Friday, April 30

New Therapy For Advanced Prostate Cancer: Approves By U.S. FDA

Provenge which is the new therapy for certain men with advanced prostate cancer that uses their own immune system to fight the disease as approved by the U.S. Food and Drug Administration (FDA) on Thursday.

This new therapy "Provenge" is for the treatment of asymptomatic or minimally symptomatic prostate cancer that has spread to other parts of the body and is resistant to standard hormone treatment.

According to the National Cancer Institute, prostate cancer is the second most common type of cancer among men in the United States, behind skin cancer, and usually occurs in older men. In 2009, an estimated 192,000 new cases of prostate cancer were diagnosed, and about 27,000 men died from the disease.

Karen Midthun, acting director of the FDA's Center for Biologics Evaluation and Research says "The availability of Provenge provides a new treatment option for men with advanced prostate cancer who currently have limited effective therapies available."

Provenge, an autologous cellular immunotherapy designed to stimulate a patient's own immune system to respond against cancer, is administered intravenously in a three-dose schedule given at about two-week intervals.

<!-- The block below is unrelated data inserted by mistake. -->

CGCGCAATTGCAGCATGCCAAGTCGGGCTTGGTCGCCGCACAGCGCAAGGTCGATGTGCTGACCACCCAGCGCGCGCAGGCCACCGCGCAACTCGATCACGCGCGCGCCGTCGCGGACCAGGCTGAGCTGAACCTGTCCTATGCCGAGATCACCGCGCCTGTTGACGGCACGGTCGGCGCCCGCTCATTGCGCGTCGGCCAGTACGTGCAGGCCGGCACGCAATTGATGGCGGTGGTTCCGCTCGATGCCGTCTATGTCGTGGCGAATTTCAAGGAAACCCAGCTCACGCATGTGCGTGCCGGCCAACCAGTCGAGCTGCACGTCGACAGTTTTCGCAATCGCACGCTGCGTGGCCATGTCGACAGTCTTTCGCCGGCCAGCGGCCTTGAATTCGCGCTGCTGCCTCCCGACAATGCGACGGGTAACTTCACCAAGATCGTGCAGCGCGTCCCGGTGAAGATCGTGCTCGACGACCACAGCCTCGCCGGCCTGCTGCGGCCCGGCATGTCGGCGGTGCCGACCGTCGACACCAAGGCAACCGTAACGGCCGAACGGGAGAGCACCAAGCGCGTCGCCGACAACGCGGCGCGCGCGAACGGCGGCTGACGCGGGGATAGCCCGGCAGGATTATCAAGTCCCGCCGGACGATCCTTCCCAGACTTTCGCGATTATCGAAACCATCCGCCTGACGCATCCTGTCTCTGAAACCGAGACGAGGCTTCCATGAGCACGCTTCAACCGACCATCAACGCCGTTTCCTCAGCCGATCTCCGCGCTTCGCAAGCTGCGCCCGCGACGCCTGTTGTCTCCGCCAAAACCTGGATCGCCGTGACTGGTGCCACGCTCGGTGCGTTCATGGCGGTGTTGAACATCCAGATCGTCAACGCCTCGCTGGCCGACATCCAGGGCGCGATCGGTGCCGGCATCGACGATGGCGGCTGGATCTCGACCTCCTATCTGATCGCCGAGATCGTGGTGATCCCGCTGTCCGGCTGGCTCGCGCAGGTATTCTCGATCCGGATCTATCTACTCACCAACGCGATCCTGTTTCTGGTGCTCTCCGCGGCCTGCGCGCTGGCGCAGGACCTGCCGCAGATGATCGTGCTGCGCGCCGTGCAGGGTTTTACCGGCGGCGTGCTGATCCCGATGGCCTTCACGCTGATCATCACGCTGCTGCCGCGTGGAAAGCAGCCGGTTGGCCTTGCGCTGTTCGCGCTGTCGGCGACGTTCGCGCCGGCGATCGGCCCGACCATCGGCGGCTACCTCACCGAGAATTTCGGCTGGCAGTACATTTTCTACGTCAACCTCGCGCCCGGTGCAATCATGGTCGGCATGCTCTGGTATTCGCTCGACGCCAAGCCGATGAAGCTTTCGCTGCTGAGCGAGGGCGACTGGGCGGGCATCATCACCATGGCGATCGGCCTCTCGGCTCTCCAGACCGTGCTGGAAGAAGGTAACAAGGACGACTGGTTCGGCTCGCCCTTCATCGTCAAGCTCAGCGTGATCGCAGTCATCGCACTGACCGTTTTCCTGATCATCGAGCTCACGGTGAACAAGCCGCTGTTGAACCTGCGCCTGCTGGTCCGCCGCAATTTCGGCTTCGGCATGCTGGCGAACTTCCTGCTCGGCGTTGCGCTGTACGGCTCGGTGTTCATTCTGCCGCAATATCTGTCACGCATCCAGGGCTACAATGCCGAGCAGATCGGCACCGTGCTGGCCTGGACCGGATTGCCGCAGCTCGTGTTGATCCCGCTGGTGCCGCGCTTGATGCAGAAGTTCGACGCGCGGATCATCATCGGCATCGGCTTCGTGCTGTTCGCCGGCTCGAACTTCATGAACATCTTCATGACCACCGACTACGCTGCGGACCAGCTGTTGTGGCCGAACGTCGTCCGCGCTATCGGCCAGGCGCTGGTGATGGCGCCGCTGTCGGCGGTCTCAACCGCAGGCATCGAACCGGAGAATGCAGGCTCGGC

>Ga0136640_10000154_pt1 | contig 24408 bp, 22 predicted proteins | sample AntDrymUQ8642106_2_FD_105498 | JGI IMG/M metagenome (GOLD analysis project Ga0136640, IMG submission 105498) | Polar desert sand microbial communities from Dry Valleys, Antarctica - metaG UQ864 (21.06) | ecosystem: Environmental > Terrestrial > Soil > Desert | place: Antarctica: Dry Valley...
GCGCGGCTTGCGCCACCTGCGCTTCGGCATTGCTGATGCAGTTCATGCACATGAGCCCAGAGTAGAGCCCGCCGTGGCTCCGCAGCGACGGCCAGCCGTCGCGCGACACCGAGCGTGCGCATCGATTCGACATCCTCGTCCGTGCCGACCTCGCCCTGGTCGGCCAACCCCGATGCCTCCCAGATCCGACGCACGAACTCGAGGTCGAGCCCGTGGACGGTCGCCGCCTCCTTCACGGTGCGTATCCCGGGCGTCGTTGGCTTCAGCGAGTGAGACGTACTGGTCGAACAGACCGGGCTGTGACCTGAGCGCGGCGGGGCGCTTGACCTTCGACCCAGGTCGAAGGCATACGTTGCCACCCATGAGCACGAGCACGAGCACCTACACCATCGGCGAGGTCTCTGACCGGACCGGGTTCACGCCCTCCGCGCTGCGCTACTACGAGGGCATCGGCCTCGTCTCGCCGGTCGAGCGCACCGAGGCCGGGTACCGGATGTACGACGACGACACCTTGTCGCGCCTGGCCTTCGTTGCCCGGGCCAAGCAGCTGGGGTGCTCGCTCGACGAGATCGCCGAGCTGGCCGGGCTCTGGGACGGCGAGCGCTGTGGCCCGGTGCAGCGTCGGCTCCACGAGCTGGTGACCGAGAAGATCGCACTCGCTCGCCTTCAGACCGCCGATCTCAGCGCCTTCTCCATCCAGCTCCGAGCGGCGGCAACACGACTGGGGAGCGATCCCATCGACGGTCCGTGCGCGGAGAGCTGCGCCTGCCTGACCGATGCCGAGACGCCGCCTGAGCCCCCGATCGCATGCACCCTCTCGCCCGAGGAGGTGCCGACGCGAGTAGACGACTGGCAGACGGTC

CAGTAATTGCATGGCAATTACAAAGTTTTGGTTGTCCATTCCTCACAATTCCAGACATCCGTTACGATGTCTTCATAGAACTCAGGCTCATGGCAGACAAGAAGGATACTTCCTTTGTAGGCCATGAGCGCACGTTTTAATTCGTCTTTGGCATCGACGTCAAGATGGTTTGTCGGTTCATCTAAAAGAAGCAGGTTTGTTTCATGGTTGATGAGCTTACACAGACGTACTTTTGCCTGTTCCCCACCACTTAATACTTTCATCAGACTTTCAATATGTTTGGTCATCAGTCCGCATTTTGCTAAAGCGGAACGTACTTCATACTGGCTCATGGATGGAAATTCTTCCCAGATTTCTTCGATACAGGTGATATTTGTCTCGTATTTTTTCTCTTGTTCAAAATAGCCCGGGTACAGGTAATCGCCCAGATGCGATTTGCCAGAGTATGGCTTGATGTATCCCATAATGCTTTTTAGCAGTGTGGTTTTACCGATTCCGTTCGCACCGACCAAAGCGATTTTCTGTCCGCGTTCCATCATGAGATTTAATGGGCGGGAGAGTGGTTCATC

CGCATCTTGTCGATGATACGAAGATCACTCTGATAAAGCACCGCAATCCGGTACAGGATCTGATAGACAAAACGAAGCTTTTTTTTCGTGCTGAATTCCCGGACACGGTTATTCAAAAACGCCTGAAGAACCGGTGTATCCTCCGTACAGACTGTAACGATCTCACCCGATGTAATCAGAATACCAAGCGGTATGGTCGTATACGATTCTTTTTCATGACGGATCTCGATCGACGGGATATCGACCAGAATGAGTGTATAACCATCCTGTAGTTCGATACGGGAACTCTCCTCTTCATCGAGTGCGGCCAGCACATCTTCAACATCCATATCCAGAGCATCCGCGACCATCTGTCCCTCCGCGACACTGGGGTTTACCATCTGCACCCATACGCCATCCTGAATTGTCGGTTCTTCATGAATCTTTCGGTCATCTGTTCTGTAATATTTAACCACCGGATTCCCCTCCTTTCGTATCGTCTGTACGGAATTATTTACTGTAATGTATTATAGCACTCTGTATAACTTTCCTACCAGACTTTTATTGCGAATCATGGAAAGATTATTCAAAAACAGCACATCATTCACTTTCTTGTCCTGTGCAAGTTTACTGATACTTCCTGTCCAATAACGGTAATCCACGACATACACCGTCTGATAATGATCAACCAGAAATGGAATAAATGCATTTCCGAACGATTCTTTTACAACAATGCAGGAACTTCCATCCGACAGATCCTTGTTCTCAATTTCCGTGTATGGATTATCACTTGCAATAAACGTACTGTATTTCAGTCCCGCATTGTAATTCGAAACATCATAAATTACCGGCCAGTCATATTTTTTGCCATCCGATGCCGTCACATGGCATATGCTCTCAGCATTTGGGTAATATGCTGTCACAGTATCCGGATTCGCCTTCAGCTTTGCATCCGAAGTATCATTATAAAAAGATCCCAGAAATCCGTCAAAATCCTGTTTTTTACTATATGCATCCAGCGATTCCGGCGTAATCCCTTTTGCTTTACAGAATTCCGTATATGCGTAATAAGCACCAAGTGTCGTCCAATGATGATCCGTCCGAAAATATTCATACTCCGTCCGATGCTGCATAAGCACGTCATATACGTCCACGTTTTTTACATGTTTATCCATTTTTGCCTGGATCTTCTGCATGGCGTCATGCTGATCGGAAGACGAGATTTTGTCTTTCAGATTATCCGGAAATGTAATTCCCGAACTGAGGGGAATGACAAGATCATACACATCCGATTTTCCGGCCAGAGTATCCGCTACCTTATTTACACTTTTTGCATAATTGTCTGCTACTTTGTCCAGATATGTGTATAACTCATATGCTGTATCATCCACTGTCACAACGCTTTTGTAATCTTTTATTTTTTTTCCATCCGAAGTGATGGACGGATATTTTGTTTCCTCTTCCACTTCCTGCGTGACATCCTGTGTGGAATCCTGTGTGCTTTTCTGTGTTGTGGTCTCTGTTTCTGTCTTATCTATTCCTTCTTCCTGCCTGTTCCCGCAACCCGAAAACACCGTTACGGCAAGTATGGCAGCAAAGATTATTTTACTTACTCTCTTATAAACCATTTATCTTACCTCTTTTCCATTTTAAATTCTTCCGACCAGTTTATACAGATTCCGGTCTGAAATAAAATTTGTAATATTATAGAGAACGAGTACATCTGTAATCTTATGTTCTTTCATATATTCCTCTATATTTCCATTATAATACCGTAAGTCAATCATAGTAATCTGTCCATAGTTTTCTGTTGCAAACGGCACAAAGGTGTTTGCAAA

Provenge is effective as per study in in 512 patients with metastatic hormone treatment refractory prostate cancer in a randomized, double-blind, placebo-controlled, multicenter trial, which showed an increase in overall survival of 4.1 months.

Patients receiving Provenge treatments has a median survival in 25.85 months as compared to 21.7 months for those who did not receive the treatment.

However, almost all of the patients who received Provenge had some type of adverse reaction. Common adverse reactions reported included chills, fatigue, fever, back pain, nausea, joint ache and headache.

The majority of adverse reactions were mild or moderate in severity. Serious adverse reactions, reported in approximately one quarter of the patients receiving Provenge, included some acute infusion reactions and stroke.
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